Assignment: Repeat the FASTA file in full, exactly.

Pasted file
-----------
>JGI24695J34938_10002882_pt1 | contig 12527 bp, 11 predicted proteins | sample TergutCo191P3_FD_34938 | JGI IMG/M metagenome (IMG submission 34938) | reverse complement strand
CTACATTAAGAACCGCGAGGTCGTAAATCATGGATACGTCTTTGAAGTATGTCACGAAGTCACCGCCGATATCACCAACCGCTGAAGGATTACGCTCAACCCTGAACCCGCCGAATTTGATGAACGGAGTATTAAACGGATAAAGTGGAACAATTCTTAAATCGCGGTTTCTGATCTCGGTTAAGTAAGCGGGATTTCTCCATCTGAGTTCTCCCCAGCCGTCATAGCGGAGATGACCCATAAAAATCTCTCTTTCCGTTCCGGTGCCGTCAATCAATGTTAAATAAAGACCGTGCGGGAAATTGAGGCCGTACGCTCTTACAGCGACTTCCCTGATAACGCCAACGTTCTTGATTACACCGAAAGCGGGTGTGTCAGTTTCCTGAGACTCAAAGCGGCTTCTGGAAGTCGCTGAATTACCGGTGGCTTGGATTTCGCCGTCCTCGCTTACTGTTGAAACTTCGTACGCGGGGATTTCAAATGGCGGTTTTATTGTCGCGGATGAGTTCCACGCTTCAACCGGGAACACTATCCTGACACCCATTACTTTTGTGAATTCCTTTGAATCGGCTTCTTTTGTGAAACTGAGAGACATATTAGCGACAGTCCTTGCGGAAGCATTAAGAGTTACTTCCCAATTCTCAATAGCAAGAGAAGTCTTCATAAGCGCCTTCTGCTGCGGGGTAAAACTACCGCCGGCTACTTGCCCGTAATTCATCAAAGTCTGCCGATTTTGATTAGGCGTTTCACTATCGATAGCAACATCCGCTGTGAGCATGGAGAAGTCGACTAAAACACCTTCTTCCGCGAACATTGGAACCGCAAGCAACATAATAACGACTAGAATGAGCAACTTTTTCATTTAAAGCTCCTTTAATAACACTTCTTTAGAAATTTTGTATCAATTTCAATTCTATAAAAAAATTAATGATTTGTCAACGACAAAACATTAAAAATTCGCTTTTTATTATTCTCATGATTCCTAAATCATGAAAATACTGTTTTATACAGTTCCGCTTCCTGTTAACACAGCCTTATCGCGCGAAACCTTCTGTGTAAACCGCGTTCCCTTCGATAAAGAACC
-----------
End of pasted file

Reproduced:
>JGI24695J34938_10002882_pt1 | contig 12527 bp, 11 predicted proteins | sample TergutCo191P3_FD_34938 | JGI IMG/M metagenome (IMG submission 34938) | reverse complement strand
CTACATTAAGAACCGCGAGGTCGTAAATCATGGATACGTCTTTGAAGTATGTCACGAAGTCACCGCCGATATCACCAACCGCTGAAGGATTACGCTCAACCCTGAACCCGCCGAATTTGATGAACGGAGTATTAAACGGATAAAGTGGAACAATTCTTAAATCGCGGTTTCTGATCTCGGTTAAGTAAGCGGGATTTCTCCATCTGAGTTCTCCCCAGCCGTCATAGCGGAGATGACCCATAAAAATCTCTCTTTCCGTTCCGGTGCCGTCAATCAATGTTAAATAAAGACCGTGCGGGAAATTGAGGCCGTACGCTCTTACAGCGACTTCCCTGATAACGCCAACGTTCTTGATTACACCGAAAGCGGGTGTGTCAGTTTCCTGAGACTCAAAGCGGCTTCTGGAAGTCGCTGAATTACCGGTGGCTTGGATTTCGCCGTCCTCGCTTACTGTTGAAACTTCGTACGCGGGGATTTCAAATGGCGGTTTTATTGTCGCGGATGAGTTCCACGCTTCAACCGGGAACACTATCCTGACACCCATTACTTTTGTGAATTCCTTTGAATCGGCTTCTTTTGTGAAACTGAGAGACATATTAGCGACAGTCCTTGCGGAAGCATTAAGAGTTACTTCCCAATTCTCAATAGCAAGAGAAGTCTTCATAAGCGCCTTCTGCTGCGGGGTAAAACTACCGCCGGCTACTTGCCCGTAATTCATCAAAGTCTGCCGATTTTGATTAGGCGTTTCACTATCGATAGCAACATCCGCTGTGAGCATGGAGAAGTCGACTAAAACACCTTCTTCCGCGAACATTGGAACCGCAAGCAACATAATAACGACTAGAATGAGCAACTTTTTCATTTAAAGCTCCTTTAATAACACTTCTTTAGAAATTTTGTATCAATTTCAATTCTATAAAAAAATTAATGATTTGTCAACGACAAAACATTAAAAATTCGCTTTTTATTATTCTCATGATTCCTAAATCATGAAAATACTGTTTTATACAGTTCCGCTTCCTGTTAACACAGCCTTATCGCGCGAAACCTTCTGTGTAAACCGCGTTCCCTTCGATAAAGAACC